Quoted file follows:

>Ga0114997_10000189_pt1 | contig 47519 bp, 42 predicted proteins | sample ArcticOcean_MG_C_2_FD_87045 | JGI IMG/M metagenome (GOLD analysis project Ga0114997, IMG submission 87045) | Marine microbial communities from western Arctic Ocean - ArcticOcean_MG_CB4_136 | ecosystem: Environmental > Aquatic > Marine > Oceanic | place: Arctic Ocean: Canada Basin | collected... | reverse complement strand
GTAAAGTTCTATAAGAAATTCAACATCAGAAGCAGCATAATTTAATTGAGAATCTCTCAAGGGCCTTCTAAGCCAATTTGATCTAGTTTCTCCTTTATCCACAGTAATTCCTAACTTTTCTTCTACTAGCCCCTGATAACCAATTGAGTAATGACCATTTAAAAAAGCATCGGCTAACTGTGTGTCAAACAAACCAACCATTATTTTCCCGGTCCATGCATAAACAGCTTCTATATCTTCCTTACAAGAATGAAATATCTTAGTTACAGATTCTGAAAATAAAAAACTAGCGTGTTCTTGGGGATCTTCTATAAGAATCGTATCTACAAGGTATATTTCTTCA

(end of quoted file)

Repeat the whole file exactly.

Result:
>Ga0114997_10000189_pt1 | contig 47519 bp, 42 predicted proteins | sample ArcticOcean_MG_C_2_FD_87045 | JGI IMG/M metagenome (GOLD analysis project Ga0114997, IMG submission 87045) | Marine microbial communities from western Arctic Ocean - ArcticOcean_MG_CB4_136 | ecosystem: Environmental > Aquatic > Marine > Oceanic | place: Arctic Ocean: Canada Basin | collected... | reverse complement strand
GTAAAGTTCTATAAGAAATTCAACATCAGAAGCAGCATAATTTAATTGAGAATCTCTCAAGGGCCTTCTAAGCCAATTTGATCTAGTTTCTCCTTTATCCACAGTAATTCCTAACTTTTCTTCTACTAGCCCCTGATAACCAATTGAGTAATGACCATTTAAAAAAGCATCGGCTAACTGTGTGTCAAACAAACCAACCATTATTTTCCCGGTCCATGCATAAACAGCTTCTATATCTTCCTTACAAGAATGAAATATCTTAGTTACAGATTCTGAAAATAAAAAACTAGCGTGTTCTTGGGGATCTTCTATAAGAATCGTATCTACAAGGTATATTTCTTCA